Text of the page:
Threat intelligence is a relatively new area of information security, but as with any emerging technology, the hype occasionally overtakes reality.

Actual Benefits of Threat Intelligence

Recent research from an SC Media survey of information security professionals provides some insight here, with 43 percent of respondents expecting threat intelligence to offer an “early warning of new threats and tactics” immediately and with minimal effort. While a mature and effective threat intelligence capability should aim to eventually deliver this, there are many other benefits of threat intelligence that can be more realistically achieved in the short, medium, and long term.

Other benefits featured in the survey responses included:

  • 23.2%: Uncovering new exploits or vulnerabilities affecting relevant technologies.
  • 10.8%: Monitoring for brands mentioned in connection with attacks and breaches.
  • 9.1%: Aiding with incident response investigations.
  • 9.1%: Correlating internal security alerts with context from external intelligence.

You can see all the results from this recent survey, which gathered insight from more than 200 security professionals across an array of industries, revenues, and company sizes.

 

Threat Intelligence Isn’t Just Flipping a Switch

Some of the hype surrounding threat intelligence might make it seem like companies can simply “flip a switch” and “do threat intelligence.” In reality, businesses need to be pragmatic when it comes to defining how threat intelligence can be applied as part of their whole information security strategy, and consider which phases will align to their most pressing risks, as well as available resources and existing technology.


We can see this ethos reflected in Gartner’s proposed Adaptive Security Architecture. The diagram above details the operational functions of information security, and their roles in reducing the risk from incoming attacks. But, of course, these are only effective when augmented with the outputs from continuous monitoring and analytics. Historically, you might consider this monitoring and analysis to be from internal log data, but modern threat intelligence has an important role to play in bringing context to the entire information security lifecycle. There are many applications, across numerous teams with varying responsibilities that can work together to prevent, detect, respond to, and predict the latest known and unknown threats and attacks.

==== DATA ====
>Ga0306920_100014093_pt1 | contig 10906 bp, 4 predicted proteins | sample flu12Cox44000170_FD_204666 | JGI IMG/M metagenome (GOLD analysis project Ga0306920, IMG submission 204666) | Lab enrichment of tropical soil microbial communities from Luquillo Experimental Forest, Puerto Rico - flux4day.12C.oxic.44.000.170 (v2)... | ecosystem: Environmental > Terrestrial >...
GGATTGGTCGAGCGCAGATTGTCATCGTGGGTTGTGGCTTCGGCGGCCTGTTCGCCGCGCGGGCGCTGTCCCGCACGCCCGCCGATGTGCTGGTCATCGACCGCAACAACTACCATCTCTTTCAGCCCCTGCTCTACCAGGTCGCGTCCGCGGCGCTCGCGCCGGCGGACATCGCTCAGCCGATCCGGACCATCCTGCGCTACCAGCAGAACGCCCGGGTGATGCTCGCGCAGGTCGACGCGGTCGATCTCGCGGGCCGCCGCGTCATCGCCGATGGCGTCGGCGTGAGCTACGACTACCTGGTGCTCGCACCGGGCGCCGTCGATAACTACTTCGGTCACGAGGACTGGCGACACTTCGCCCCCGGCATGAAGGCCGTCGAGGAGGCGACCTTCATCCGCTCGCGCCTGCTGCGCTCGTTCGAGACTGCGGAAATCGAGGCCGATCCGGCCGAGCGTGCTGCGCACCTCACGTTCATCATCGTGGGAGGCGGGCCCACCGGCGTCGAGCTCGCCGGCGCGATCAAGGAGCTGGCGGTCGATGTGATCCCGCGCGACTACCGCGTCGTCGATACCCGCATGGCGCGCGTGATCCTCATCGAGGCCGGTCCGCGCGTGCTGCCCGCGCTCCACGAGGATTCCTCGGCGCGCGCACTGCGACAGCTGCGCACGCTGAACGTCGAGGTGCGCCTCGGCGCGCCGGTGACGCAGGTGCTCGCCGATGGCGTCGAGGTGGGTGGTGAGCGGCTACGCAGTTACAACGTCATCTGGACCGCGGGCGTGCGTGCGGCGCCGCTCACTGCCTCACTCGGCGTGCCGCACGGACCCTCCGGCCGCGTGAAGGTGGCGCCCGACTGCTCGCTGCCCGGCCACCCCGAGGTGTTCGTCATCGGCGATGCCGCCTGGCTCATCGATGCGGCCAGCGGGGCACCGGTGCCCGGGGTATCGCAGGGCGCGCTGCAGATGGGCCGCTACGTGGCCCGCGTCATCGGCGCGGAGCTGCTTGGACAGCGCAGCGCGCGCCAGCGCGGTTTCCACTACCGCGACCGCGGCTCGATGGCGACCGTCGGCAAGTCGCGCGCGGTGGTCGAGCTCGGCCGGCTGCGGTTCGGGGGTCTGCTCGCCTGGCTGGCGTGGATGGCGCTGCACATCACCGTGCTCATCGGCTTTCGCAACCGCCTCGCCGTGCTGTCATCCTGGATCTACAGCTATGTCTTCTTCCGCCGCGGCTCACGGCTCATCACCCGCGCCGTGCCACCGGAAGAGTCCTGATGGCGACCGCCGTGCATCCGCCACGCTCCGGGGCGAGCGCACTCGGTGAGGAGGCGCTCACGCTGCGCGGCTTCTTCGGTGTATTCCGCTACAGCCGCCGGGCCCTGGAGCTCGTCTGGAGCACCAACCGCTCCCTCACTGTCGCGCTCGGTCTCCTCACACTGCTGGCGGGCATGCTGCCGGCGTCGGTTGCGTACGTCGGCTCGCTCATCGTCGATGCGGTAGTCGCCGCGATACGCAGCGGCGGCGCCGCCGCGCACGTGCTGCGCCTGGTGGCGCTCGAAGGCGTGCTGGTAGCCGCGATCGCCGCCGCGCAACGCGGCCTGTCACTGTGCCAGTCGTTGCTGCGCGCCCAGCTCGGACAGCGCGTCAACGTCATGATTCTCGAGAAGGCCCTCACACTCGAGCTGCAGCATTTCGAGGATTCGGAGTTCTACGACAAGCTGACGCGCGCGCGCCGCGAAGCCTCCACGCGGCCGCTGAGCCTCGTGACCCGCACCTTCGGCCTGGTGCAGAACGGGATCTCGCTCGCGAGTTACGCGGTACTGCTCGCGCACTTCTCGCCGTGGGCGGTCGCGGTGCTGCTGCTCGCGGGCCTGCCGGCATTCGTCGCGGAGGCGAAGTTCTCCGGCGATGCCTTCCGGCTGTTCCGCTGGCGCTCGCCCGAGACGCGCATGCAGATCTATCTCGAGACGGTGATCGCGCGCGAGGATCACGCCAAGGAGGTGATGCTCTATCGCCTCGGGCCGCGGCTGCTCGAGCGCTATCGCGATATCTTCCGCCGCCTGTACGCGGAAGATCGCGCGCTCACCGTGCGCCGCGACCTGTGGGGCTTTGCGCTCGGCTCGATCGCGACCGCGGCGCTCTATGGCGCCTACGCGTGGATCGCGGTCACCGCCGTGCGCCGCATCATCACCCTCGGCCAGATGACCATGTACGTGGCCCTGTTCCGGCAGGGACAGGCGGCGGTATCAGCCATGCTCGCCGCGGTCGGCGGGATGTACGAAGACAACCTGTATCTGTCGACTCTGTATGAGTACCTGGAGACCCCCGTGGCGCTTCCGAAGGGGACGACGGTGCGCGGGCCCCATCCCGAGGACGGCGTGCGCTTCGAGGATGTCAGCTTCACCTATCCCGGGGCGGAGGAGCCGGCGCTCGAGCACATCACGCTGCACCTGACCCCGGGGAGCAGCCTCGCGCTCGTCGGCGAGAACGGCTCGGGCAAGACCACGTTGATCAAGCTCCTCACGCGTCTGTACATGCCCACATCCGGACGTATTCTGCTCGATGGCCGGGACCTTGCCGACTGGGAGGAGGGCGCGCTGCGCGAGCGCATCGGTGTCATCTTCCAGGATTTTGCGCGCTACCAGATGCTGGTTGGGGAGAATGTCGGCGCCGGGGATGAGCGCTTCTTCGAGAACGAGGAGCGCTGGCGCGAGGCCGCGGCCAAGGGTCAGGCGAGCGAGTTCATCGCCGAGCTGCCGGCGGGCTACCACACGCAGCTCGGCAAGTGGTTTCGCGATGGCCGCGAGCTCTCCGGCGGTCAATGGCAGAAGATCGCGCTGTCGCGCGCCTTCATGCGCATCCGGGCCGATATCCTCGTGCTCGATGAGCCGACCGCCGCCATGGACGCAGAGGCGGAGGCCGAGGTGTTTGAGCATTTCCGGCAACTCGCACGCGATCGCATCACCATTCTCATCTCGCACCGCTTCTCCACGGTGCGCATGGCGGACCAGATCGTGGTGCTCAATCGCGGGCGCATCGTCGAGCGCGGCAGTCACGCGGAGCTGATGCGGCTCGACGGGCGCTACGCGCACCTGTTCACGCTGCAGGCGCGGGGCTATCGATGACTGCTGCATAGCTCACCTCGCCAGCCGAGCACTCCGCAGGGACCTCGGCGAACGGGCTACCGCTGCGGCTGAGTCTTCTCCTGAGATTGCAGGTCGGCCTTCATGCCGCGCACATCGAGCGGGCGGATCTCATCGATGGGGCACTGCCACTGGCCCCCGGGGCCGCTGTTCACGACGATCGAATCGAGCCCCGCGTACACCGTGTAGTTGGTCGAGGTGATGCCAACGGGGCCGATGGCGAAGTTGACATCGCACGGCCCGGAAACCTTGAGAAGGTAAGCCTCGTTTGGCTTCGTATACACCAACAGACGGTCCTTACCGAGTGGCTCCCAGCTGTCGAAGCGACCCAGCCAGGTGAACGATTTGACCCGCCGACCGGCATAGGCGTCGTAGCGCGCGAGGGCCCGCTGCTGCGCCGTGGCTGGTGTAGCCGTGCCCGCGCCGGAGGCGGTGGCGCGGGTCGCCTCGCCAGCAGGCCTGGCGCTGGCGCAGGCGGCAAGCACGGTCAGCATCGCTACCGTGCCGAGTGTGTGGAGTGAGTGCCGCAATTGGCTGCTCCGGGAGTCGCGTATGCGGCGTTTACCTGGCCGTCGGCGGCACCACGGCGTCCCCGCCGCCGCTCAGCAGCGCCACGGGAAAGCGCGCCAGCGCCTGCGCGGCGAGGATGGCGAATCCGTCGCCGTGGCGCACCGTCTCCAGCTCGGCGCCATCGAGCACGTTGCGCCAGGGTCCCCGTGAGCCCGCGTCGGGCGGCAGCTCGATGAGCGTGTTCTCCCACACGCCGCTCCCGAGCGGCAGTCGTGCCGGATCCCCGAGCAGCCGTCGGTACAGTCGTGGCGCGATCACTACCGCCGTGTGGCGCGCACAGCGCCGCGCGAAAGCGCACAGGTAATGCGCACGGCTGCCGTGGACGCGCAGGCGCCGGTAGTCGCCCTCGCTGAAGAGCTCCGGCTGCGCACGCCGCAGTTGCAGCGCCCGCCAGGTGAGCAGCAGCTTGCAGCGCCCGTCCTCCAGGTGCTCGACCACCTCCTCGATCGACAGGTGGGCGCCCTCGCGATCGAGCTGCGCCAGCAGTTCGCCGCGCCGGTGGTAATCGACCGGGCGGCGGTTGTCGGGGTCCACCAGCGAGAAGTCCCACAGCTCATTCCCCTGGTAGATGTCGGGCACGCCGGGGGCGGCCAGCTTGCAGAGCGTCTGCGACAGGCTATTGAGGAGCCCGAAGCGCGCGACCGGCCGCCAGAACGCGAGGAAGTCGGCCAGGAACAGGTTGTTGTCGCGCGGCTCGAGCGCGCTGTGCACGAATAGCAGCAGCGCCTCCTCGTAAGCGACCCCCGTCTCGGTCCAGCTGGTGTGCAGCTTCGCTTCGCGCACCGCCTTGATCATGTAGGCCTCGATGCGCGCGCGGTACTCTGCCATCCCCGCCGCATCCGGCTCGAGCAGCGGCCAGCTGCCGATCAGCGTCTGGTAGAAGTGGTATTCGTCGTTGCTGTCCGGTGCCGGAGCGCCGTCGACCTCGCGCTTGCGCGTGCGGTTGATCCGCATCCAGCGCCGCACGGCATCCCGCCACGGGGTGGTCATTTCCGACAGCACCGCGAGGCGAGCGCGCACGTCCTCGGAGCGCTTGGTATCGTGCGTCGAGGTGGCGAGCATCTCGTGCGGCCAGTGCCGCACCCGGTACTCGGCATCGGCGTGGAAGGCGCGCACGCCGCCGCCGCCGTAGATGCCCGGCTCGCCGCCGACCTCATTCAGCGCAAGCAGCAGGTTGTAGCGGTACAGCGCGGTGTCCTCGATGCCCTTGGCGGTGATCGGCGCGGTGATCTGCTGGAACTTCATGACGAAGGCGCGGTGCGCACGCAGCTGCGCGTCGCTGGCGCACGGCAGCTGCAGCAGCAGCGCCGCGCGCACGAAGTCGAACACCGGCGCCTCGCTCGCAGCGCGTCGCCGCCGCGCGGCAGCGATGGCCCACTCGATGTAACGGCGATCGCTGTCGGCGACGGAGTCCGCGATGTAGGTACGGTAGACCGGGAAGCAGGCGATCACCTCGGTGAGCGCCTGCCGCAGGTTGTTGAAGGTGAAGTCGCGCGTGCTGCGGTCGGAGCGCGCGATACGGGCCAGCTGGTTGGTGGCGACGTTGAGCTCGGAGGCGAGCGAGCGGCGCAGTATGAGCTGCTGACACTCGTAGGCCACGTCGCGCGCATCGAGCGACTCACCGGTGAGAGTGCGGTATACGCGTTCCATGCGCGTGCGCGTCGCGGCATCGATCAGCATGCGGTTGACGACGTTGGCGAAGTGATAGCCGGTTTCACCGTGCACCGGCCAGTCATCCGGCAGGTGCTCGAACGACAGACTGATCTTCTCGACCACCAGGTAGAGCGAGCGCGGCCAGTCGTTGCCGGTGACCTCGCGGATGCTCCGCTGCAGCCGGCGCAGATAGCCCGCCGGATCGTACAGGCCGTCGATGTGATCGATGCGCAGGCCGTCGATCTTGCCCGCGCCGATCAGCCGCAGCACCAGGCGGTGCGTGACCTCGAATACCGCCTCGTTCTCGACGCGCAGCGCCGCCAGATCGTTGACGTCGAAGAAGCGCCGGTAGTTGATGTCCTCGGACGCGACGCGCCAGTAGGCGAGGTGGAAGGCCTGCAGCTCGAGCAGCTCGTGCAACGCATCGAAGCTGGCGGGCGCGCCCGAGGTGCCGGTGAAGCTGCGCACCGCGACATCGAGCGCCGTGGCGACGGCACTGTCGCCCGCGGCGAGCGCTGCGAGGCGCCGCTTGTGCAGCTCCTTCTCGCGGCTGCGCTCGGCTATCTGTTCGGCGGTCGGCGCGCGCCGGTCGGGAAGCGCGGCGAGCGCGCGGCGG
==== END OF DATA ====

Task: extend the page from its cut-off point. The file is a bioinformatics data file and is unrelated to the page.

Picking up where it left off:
Is your security team complaining that they don’t have enough raw data about emerging threats and newly discovered attacks to do their job? Perhaps not. Are they drowning in data, some from internal sources, and some from the outside world? Maybe. Is it hard to know how to correlate data with business-centric action? In many teams, absolutely.
Perhaps the idea of applying threat intelligence seems complicated, as well as time and resource intensive, but as with implementing any new initiative, even the small improvements you make have the potential to dramatically improve both efficiency and security. For a set of steps that will help get you started read our white paper of best practices for applying threat intelligence.

 

 

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